Lead Screw vs Ball Screw

The lead screw vs. ball screw debate has been on for a long time. People often get confused about which to use and when to use it. Some people say they can be used interchangeably, but that is not true. Each of them has its specific application methods. 

This article will help you identify and understand the differences between the two screws.

What Is A Lead Screw?

Lead Screw

A lead screw or power screw, or translation screw, is used in machines as a linkage and to change turning motions to linear motion. Unlike any other screw, lead screws have a threaded nut and threaded bars of metal that help create sliding friction when it is being turned. 

What Are The Types Of Lead Screws?

Lead screws are generally classified by the way their threaded bars are woven. There are three types of thread patterns, acme / trapezoidal thread, square thread, and buttress thread. Each threaded bar style provides different friction levels, some more than others.

Acme / Trapezoidal Thread

Developed in 1894, the acme or trapezoid thread form is the most commonly used and preferred lead screw. As its name implies, the threaded bars are styled in a trapezoid shape.

It is used on various equipment such as conveyors, valve stems, hose connectors, etc. It is also used for testing machines, movements in camera lenses, and machine tools. 

Square Thread

Square thread forms were made way before acme / trapezoidal threads. They are commonly used in machines for heavy loading and lifting, screw jacks, and press machines. Square thread forms are also known as the most efficient thread forms.

Buttress Thread

The buttress thread has an asymmetric thread form; the driving face is slanted and perpendicular to the axis of the screw, while the back face is angled. Its thread style allows it to be much more efficient in lifting heavy loads than acme threads and square threads.

What Are The Pros And Cons Of A Lead Screw?

The pros of having lead screws are:

  • It is suitable for heavy lifting.
  • Lead screws are simple and easy to manufacture.
  • They do not have lots of parts.
  • Lead screws are cost less and are really easy to maintain.

These are the cons of lead screws:

The major disadvantage of lead screws is the high friction caused by the way their threads are created. It spoils/wears out the screw faster.

What is a Ball Screw?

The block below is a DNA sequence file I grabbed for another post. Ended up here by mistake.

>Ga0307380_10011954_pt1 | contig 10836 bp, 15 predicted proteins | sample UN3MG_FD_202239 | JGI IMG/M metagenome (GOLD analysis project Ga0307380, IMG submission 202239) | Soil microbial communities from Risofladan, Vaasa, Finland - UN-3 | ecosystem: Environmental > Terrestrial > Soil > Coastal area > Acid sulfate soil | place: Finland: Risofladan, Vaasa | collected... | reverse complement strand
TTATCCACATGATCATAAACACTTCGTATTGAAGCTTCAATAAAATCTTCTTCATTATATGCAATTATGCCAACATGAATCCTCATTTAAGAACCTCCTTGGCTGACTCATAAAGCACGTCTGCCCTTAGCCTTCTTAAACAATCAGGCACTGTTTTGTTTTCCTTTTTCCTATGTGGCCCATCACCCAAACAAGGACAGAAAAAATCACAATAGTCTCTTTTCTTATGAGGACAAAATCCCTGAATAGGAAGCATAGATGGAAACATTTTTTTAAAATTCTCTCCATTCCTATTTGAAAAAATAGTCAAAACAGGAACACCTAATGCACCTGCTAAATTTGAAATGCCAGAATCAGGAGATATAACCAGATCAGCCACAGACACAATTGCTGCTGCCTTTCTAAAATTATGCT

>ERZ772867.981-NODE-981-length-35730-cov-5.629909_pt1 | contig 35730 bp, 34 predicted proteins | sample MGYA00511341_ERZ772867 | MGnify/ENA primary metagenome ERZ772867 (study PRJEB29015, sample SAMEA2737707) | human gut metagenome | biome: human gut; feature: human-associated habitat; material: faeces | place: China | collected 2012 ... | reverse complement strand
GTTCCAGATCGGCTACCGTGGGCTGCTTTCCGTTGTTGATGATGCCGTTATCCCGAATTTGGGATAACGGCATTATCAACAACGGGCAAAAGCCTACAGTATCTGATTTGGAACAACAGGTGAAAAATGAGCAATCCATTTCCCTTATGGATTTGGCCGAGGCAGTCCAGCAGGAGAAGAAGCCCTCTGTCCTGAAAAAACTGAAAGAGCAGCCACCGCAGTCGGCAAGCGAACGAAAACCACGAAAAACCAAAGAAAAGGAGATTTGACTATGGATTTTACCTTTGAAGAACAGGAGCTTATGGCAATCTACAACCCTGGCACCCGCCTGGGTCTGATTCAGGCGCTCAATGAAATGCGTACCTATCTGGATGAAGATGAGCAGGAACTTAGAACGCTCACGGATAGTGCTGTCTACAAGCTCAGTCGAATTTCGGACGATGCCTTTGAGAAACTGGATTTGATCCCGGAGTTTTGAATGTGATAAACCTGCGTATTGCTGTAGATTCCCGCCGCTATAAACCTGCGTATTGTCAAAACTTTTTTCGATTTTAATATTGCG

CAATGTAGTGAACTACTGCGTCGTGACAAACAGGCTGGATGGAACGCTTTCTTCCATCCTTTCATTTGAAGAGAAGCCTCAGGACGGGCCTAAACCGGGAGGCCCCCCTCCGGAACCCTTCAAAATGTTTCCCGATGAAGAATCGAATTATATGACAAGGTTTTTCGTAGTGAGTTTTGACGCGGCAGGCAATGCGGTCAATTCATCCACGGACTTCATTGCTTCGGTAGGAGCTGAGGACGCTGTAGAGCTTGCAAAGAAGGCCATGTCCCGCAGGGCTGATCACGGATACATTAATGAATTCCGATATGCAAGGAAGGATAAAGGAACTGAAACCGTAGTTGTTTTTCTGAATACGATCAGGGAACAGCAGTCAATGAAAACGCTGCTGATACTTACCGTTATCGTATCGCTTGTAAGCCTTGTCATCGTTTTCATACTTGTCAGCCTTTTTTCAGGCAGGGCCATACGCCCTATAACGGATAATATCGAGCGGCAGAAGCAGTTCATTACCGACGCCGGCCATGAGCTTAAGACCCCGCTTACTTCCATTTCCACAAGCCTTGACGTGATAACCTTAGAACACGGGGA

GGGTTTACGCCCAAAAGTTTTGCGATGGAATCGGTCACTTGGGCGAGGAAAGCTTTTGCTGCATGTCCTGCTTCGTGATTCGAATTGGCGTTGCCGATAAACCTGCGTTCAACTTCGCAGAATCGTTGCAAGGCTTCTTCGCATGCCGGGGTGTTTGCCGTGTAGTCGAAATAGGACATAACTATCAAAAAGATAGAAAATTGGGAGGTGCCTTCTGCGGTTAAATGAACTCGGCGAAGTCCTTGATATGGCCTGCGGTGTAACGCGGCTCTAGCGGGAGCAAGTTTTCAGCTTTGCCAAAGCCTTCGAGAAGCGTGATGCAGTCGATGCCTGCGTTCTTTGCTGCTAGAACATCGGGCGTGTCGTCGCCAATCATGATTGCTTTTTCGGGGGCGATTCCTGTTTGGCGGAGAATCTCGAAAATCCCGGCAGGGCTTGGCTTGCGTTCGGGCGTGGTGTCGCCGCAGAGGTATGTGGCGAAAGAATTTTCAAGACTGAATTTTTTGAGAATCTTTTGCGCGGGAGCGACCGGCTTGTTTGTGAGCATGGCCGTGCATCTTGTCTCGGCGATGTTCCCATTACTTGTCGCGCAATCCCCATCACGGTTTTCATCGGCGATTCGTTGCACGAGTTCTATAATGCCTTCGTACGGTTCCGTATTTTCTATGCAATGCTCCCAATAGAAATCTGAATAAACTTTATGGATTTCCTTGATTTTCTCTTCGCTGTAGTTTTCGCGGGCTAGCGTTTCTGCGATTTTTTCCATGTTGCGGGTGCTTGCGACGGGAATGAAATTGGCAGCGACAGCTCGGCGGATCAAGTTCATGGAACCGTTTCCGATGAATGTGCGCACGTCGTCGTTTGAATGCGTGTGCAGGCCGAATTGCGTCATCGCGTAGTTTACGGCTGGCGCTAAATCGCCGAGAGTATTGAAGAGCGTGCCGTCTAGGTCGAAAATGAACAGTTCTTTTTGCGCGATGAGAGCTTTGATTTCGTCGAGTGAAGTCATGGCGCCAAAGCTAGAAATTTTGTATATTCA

Ball Screw

A ball screw is a precision screw, similar to a lead screw, in that both are used in machines to turn rotary movements into linear ones. The only difference is ball screws do so with little friction. The ball bearings running in the helical channel transmit the load. 

Due to the complex method through which ball screws are created, they are more complicated to use but have a better performance than other screws. This, in turn, makes it more costly than others.

Types Of Ball Screws

Ball screws are also classified based on their thread pattern and shaft. There are two main types, rolled ball screw and ground ball screw. 

Rolled Ball Screw

Rolled ball screws are used for applications where the load needs to be transported from one side to the other. The threads are created by weaving uncut bars through rotating tool dies at once. A rolling process is used to automate the screws to increase the production rate of the screw.

Ground Ball Screw

Ground ball screws are manufactured differently. They are created by allowing a tough, abrasive cutter along the body of the blank and with more precision and attention to detail. Ground ball screws are primarily used in applications that require more repeatability. 

What Are The Pros And Cons Of Ball Screws?


  • Ball screws are more efficient than other screws.
  • They produce much lesser friction. This will help reduce wear and tear.
  • There are higher accuracy grades available.
  • They can be adjusted to decrease or increase preload.


  • Ball screws are noisy.
  • They require braking mechanisms.
  • For design purposes, they need to be lubricated regularly.
  • They are more expensive than lead screws.

Which One Should You Use?

It all boils down to what you want, where, and what you need to use it for. While both screws are suitable for heavy lifting, the ball screw is much better for the job. It is costlier, but you get value for your money.